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An estimated 55,000 people die each year from rabies, mostly in third world countries. More....

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A Close Encounter with Rabies
- by Bet Zimmerman

My brother is a carpenter in North Carolina.  In this economy, work has been dreadfully slow. He decided to take an afternoon to go for what he thought would be a relaxing walk in the woods.  He and his Labrador Retriever Zeke headed out for some trails near his house. 

raccoon and skunk are potential rabies vectors.  Wikimedia Commons photo

A raccoon and skunk feast on cat food left out in a backyard. Both species could potentially carry rabies. Do not leave pet food or garbage outside where it can attract animals. Do not handle wild animals. Avoid stray dogs or cats. Keep your own pets vaccinated. If you are bitten, immediately consult with a doctor, hospital or health department. The recommended deadline for rabies shots is 10 days after exposure, but sooner is safer. Wikimedia Commons photo.

After about ten minutes, Zeke suddenly took off.  John saw him dive into a deep thicket.  A fight ensued.  Zeke emerged with a medium-sized raccoon in his mouth.  The captive was emitting a high-pitched squeal.  John yelled at the dog to drop it.  Zeke declined and tore off down the trail.   
John followed and eventually found the dog.  Just then, a passerby mentioned there was a dead raccoon further on.  John found the body a couple hundred yards away.  Zeke had never killed an animal before. 

John picked the body up and whipped it into the woods so no one else’s dog would get into it.  Both he and Zeke got blood and saliva on them.  As soon as he got home, John gave the dog a thorough cleaning.  He noticed Zeke had pulled a dew claw during the struggle, and called the vet.

The vet said the raccoon was probably rabid.  John didn’t think that was likely since “It was just about the prettiest raccoon I’ve ever seen in my life.  It had no visible signs of illness  - otherwise I never would have touched it.”  When John mentioned that he knew where the raccoon was, the vet said he needed to get it tested.  My mother concurred. 

John went back and retrieved the raccoon.  He called the local animal control agency, who came out and picked up the body that afternoon.  The next morning they called to tell John that sure enough, the raccoon was rabid.  

“Everybody thinks rabid animals will look mangy or be foaming at the mouth,” said John.  Actually, that stage doesn’t happen until a few days before they die.  Although John was advised that the odds of contracting rabies were quite low, he might have had some small open cuts on his hands, and had also wiped his face off after the incident.  Immediately washing bites or cuts with soap and water greatly reduces the chances of infection, but there is still a risk – and the results are fatal.   If you are bitten or get the saliva of a rabid animal on an open cut, you need treatment – period.   

John was treated.  It was covered by insurance after a $150 deductible, and fortunately they no longer require painful shots to the stomach.  My brother did say the first immune globulin shot was pretty uncomfortable, but figured it was better than a long, slow, painful death.   The initial treatment was followed by a series of four shots of vaccine, one each week, which he said did not hurt more than any other shot.  The dog was up to date on his rabies shots, but was required to get a booster shot with 72 hours of the encounter, to be on the safe side.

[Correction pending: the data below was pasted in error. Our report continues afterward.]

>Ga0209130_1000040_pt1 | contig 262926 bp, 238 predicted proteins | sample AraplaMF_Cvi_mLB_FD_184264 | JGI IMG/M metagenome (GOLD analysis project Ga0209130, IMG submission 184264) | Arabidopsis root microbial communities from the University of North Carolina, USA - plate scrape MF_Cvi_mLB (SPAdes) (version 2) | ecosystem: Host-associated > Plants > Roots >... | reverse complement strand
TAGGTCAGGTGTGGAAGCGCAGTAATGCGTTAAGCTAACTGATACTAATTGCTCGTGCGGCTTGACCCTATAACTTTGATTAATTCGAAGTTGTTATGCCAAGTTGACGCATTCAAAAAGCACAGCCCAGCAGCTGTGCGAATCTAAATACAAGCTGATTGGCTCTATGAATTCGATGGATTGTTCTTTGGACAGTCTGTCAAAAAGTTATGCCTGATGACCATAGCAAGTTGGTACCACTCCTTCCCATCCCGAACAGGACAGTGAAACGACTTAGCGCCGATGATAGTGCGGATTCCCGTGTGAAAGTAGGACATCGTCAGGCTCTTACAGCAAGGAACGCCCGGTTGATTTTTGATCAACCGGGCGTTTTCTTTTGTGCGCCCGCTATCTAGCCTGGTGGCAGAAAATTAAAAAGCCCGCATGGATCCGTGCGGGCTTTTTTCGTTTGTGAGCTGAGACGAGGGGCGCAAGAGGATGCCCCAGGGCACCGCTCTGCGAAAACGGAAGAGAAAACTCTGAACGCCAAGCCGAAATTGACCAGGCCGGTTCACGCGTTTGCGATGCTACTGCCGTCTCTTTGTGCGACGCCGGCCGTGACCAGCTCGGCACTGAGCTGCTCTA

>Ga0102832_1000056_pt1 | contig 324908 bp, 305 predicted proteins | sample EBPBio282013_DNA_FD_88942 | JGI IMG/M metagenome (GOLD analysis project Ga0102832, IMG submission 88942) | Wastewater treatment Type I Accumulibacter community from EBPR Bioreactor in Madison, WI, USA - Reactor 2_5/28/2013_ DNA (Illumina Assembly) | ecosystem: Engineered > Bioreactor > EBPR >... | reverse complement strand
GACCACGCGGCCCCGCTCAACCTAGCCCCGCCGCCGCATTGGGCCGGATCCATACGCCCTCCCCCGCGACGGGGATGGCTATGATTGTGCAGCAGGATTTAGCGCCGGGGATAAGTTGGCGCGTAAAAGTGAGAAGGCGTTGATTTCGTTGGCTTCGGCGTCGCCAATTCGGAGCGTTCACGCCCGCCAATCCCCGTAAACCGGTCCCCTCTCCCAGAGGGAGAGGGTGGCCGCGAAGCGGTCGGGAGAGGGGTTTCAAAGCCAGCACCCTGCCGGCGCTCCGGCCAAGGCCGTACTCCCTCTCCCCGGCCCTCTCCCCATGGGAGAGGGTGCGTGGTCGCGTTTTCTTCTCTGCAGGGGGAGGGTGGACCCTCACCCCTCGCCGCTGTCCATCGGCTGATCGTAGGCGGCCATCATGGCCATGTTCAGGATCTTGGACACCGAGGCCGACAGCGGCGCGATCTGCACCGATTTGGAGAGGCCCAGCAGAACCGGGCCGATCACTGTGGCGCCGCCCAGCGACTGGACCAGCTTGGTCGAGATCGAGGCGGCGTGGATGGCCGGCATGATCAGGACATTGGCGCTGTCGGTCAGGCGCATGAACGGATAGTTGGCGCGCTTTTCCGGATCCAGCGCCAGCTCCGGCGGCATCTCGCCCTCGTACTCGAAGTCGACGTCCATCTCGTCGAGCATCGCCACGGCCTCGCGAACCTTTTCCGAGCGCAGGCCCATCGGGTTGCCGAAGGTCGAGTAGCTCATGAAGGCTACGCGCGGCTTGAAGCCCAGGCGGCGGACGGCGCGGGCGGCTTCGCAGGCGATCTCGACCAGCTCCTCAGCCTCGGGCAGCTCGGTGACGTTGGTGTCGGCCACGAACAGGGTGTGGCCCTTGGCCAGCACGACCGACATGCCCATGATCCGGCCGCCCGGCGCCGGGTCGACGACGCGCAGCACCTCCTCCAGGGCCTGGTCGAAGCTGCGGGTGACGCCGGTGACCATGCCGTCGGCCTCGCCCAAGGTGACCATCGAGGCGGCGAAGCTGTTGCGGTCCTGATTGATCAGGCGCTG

In October of this year, a 74 year old woman in central Florida heard a noise outside her house, and saw raccoons in her back yard.  When she opened the door to wave them away, the gang of five attacked. As they bit and scratched her legs, she fell down.  A neighbor heard her screams and rushed over to help and the raccoons took off.   The local sheriff said “While we don’t know if there has been an actual exposure, we just can’t take that chance,” so the victim was treated.

The problem with rabies is that an animal can be infected but initially show no signs of illness.  The incubation period is 3-12 weeks, during which it may be restless, disoriented or fearless.   Once the virus reaches the brain, the host always dies, usually within a week. 

Only mammals can get rabies, and it is only transmitted via saliva.  Raccoons, skunks, bats and foxes are the most likely carriers.   Rabies is occasionally seen in coyotes and even otters.  Rodents are almost never infected, but there have been some cases involving woodchucks.  Rabies is rare in the U.S., but it is still a threat.  In 2005, a rabid stray cat was found in Pomfret CT.  That same year, a man was attacked by a rabid bobcat that got into his parents cellar in Litchfield CT.  If you, your pet or a domestic animal are bitten by a mammal, immediately seek medical advice.  You don’t want to end up like Old Yeller.  


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Originally published in the Villager newspapers on October 16, 2009


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